The Children Act is a story of choice and life, but neither is very clear cut. Emma Thompson is brilliant in her role and the supporting cast of Stanley Tucci and Fionn Whitehead is stellar. Now in theatres and on DirecTV Cinema.
There are situations where we are compelled to make a decision, sometimes for the benefit or even the safety of someone else. We might not understand why a decision is made and we never will. But the lasting impact of a decision can haunt us long after.
The central thesis of The Children Act is what grips the Honourable Mrs. Justice Fiona Maye DBE (Emma Thompson), a judge in the High Court of Justice of England and Whales. As the film opens, she is balancing multiple cases and a failing marriage to Jack (Stanley Tucci), a university professor.
Director Richard Eyre (Notes on a Scandal) paints a quietly troubled marriage as the underpinning to Fiona’s journey. There is an early scene in Ian McEwan’s script, adapted from his book by the same name, where Jack announces to Fiona that he’s planning to have an affair, but hasn’t done so yet. Fiona looks at him in disgust, not even seeing his pronouncement for what it actually was and with disgust, she kicks him to the curb.
This is the type of smart writing that the story embodies, even if it doesn’t completely work or support the character’s journeys. It is in the film’s second act, where Fiona has to sit in judgement of a sick boy. The trial is probably the most energetic aspect of the film, but it is not the most impassioned aspect. In this trial, a set of parents use their religious beliefs to convince their son, Adam (Dunkirk’s Fionn Whitehead) to refuse a blood transfusion.
In an unusual move, Fiona goes to Adam’s bedside to determine his state of mind and his desires. The film turns a bit awkward at this stage because her visit leaves Adam in a confused state, in part because he fell for her, a heavenly angel, but also because everything his parents taught him to respect has just gone out the window. He has a second chance at life, and now has to land on his own two feet while recovering his mind hooked on “Down by the Salley Gardens”:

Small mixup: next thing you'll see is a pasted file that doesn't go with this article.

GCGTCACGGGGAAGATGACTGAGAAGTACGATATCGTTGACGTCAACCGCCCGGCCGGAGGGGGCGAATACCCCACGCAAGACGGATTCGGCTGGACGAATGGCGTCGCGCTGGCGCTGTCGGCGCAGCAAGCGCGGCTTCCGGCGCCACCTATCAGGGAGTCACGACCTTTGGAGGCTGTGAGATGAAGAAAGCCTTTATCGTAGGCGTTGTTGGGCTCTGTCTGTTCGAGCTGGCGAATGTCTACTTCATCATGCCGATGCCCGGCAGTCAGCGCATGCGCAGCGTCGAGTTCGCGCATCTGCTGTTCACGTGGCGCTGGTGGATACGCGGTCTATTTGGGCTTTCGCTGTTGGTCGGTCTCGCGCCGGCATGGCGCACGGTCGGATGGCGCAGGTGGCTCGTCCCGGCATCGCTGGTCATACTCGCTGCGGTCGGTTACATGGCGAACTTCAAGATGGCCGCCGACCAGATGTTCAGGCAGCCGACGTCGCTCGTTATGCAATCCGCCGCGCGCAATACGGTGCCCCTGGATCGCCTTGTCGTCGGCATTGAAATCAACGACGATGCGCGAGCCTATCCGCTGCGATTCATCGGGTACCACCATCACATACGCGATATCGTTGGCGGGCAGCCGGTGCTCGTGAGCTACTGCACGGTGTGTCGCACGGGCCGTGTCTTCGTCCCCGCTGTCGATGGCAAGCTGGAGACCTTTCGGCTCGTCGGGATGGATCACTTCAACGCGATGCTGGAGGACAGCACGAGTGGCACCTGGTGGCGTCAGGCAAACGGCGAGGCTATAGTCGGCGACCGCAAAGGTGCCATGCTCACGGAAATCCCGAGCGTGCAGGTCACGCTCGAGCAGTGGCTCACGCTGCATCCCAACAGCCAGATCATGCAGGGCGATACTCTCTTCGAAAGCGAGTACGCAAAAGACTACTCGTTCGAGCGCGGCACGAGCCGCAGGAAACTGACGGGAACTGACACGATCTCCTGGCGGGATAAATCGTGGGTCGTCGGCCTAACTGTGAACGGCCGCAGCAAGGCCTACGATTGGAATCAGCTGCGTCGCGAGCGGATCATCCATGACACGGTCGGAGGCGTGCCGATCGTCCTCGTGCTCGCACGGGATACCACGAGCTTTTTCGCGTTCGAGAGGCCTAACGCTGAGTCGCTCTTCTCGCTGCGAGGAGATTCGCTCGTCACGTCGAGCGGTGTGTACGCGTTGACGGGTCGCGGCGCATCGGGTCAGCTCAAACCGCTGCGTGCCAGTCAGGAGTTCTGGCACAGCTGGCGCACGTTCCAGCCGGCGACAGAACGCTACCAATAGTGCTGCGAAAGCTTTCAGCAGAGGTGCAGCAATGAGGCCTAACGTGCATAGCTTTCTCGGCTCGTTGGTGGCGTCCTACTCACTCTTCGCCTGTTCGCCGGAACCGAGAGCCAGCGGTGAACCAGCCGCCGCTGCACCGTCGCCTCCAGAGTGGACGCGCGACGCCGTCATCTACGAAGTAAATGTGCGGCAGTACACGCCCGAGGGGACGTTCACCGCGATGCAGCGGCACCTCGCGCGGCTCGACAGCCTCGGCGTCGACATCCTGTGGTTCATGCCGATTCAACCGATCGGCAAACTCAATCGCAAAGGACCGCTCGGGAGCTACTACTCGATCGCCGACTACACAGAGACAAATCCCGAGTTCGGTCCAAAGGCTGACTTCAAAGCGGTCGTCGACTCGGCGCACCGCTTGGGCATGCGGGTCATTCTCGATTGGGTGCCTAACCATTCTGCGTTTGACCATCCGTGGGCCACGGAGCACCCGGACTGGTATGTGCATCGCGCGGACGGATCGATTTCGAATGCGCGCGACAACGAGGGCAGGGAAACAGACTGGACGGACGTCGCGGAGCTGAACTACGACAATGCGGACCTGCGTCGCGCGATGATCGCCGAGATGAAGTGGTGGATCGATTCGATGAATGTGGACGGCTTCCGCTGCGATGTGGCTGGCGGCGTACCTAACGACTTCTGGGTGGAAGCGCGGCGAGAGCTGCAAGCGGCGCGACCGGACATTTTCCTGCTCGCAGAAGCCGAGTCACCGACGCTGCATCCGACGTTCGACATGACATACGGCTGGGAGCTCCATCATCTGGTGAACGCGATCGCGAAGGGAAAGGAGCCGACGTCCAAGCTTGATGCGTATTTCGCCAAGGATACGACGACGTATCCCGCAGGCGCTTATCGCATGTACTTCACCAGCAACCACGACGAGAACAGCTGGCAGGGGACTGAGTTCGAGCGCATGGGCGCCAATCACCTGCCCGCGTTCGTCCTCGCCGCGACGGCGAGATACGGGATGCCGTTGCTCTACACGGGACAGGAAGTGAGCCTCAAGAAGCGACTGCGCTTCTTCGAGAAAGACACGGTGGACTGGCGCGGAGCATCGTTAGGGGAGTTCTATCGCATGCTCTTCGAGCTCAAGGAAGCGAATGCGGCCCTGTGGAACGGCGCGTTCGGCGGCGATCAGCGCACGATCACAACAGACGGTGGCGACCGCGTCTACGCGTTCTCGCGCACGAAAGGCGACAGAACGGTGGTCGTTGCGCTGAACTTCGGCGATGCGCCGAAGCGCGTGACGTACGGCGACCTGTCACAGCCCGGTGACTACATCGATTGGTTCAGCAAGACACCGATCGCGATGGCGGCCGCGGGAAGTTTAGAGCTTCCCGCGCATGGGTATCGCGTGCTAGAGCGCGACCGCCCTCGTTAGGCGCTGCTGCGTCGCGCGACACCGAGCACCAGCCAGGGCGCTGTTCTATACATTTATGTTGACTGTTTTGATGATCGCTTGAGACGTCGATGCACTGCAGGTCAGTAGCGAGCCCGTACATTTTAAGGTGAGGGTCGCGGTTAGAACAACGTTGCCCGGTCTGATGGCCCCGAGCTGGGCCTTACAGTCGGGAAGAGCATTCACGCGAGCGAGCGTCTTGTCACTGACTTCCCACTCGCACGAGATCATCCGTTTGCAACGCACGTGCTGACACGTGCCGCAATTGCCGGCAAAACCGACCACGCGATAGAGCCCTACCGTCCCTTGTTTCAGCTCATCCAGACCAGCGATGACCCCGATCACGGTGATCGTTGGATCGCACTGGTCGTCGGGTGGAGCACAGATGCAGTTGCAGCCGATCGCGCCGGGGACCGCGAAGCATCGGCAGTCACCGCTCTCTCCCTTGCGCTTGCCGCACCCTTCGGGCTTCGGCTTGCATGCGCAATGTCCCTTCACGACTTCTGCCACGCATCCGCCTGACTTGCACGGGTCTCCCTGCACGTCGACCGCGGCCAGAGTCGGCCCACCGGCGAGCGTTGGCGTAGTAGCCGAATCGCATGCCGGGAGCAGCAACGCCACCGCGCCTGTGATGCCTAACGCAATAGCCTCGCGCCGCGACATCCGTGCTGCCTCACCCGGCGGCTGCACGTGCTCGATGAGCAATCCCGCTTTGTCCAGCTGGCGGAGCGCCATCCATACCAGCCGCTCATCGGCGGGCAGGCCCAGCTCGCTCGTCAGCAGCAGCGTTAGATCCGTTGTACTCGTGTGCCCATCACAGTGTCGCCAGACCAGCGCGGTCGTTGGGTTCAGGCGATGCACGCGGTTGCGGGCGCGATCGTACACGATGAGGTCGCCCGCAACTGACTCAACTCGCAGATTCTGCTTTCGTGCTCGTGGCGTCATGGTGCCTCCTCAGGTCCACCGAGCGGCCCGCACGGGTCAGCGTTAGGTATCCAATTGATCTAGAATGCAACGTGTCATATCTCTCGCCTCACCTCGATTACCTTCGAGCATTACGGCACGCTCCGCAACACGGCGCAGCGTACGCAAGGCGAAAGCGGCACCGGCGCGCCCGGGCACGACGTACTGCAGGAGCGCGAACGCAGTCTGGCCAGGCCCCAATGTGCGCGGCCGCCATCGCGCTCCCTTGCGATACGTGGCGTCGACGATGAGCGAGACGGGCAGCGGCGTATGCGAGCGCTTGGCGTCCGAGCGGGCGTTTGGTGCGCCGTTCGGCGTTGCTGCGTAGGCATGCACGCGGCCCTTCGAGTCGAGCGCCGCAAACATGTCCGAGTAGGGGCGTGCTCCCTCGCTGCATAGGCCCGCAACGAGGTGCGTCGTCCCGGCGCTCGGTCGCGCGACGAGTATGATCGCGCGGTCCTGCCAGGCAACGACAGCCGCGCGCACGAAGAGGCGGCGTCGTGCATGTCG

Down by the salley gardens my love and I did meet;
She passed the salley gardens with little snow-white feet.
She bid me to take love easy, as the leaves grow on the tree;
But I, being young and foolish, with her would not agree.
In a field by the river my love and I did stand,
And on my leaning shoulder she laid her snow-white hand.
She bid me take life easy, as the grass grows on the weirs;
But I was young and foolish, and now am full of tears
~ William Butler Yeats
The poem is the centerpiece of the film, playing both sides of Fiona’s life with Jack and her reaction to Adam. Thompson is very composed, even as she argues with Tucci’s Jack. She is implacable. Tucci has a way blending into the background, almost being a chameleon. I have appreciated this aspect of his acting in the past and it comes in spades: he is tender here, and emotional, but it somehow comes off as trite against Thompson’s implacability. Dramatically, their dichotomy serves the needs of the film because it shows where her passions lie and her lack of emotion for the rest of her life summarily ends. That passion doesn’t extend to people and in the end, pushes Adam away when he tries to see her for advice, saying he has lots of questions.
Adam reminds her though that there are aspects to life greater than the black & white rule of law. Life is not so clear-cut and The Children Act gives hope for life eternal.
Now in theaters and on DirecTV Cinema, The Children Act is rated R.